On July 25, 1964, my dive too deep turned my life and my wife’s upside down. My neurosurgeon was brutally honest and put it this way: “You broke your neck and crushed your spinal cord. You’ve lost movement and sensation in both arms and both legs. You’re totally and permanently paralyzed from your shoulders down.
“You’ll probably never get out bed. If you do, you’ll never walk, and it’s not likely you’ll live much past forty.”
Hearing these crushing words, my mind screamed…
This is not a depressing account of adjusting to life with a disability. Rather, this is a story of committed love and humor alongside the agony we faced while adjusting to this new and different world. We struggled through two months in the bowels of Methodist’s ICU and twelve months at Sister Kenny Rehabilitation Institute where their staff reconstructed my broken body and confused mind.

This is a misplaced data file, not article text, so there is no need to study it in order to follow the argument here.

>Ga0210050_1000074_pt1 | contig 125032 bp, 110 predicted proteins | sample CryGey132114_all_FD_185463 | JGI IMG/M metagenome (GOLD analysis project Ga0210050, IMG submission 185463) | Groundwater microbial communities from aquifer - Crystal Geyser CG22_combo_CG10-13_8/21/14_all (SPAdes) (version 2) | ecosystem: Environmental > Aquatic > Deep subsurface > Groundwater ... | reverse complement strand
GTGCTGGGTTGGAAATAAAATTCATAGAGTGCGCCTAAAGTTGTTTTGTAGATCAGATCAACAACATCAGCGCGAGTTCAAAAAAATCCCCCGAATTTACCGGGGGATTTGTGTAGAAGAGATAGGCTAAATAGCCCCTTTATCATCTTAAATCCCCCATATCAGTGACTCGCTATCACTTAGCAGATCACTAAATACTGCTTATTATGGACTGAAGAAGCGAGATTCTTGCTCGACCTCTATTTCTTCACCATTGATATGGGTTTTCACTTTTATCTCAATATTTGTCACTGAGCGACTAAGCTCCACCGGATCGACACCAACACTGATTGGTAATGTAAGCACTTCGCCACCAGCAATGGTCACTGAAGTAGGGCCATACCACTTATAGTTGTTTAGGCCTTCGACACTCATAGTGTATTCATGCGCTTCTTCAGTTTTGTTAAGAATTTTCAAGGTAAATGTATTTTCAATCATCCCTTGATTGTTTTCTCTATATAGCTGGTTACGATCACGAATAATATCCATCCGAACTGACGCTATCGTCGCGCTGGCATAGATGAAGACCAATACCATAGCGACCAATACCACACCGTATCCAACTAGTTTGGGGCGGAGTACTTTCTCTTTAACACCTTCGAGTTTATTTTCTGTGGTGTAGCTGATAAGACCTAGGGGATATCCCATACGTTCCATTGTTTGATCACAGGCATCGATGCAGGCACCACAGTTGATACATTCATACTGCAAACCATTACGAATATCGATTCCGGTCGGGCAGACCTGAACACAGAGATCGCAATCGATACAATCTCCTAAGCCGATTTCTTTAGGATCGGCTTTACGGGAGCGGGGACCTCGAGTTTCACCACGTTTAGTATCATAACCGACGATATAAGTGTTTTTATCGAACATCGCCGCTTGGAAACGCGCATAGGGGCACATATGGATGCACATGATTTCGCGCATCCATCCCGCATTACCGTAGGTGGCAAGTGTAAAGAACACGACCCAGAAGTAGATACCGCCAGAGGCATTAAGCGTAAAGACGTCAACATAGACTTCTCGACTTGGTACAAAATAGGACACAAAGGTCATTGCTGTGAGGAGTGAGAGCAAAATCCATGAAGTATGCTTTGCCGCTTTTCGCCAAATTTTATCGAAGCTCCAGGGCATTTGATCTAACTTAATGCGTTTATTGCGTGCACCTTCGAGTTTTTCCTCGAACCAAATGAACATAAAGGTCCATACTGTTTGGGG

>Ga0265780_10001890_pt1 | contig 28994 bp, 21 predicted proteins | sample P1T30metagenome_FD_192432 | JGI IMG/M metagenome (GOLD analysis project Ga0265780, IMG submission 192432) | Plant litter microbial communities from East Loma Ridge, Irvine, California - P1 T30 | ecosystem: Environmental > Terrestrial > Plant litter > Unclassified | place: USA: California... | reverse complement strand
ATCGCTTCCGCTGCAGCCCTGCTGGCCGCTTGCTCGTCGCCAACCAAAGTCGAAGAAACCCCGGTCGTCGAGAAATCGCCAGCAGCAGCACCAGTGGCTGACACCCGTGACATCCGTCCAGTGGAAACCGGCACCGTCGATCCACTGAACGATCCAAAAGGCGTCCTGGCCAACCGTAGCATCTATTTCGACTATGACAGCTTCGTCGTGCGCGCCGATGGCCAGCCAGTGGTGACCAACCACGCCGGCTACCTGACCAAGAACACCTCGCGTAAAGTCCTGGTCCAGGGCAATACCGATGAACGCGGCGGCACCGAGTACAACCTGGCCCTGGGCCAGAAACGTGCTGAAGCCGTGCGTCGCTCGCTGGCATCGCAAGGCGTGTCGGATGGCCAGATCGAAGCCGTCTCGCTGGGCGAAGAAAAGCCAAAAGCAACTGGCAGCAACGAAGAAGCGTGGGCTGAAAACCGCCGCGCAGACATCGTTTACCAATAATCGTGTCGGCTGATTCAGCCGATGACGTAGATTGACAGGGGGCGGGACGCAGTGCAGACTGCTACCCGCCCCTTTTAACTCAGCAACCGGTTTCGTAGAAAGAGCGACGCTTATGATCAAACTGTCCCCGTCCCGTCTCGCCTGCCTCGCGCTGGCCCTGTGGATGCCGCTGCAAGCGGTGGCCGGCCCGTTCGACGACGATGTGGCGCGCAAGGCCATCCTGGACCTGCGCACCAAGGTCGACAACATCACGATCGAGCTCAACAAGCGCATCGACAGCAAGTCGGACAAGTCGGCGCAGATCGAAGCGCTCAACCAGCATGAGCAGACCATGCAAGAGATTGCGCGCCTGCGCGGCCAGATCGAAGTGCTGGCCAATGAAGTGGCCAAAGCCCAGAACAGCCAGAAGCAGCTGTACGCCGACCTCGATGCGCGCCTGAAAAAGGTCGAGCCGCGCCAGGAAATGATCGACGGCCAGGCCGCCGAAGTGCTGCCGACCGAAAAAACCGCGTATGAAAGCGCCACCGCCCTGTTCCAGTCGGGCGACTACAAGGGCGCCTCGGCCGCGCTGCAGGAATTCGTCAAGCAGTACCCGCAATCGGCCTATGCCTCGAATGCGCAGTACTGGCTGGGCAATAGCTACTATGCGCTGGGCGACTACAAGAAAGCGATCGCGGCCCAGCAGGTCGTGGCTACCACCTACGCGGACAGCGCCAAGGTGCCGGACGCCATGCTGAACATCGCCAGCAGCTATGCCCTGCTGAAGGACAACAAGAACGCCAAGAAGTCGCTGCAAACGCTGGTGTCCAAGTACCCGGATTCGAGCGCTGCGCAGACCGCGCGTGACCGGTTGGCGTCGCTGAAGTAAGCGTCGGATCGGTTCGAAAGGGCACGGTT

Fourteen months after my life-altering dive, I returned to work. And for the next 39 years, I lived and worked. My disability presented opportunities; opportunities to change attitudinal barriers by opening minds, and opportunities to break down architectural barriers by opening doors.
Opportunities often come along disguised as a Why me life-altering experience.
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